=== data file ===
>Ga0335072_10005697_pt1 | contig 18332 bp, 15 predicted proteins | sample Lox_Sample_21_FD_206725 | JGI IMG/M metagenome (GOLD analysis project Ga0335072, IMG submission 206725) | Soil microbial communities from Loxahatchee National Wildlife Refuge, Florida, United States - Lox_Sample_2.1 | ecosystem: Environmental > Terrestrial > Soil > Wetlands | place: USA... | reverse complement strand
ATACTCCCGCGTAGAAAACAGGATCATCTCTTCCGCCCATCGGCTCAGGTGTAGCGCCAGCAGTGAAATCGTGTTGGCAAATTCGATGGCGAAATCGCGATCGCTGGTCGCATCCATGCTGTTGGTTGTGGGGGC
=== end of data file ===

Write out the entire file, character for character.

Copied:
>Ga0335072_10005697_pt1 | contig 18332 bp, 15 predicted proteins | sample Lox_Sample_21_FD_206725 | JGI IMG/M metagenome (GOLD analysis project Ga0335072, IMG submission 206725) | Soil microbial communities from Loxahatchee National Wildlife Refuge, Florida, United States - Lox_Sample_2.1 | ecosystem: Environmental > Terrestrial > Soil > Wetlands | place: USA... | reverse complement strand
ATACTCCCGCGTAGAAAACAGGATCATCTCTTCCGCCCATCGGCTCAGGTGTAGCGCCAGCAGTGAAATCGTGTTGGCAAATTCGATGGCGAAATCGCGATCGCTGGTCGCATCCATGCTGTTGGTTGTGGGGGC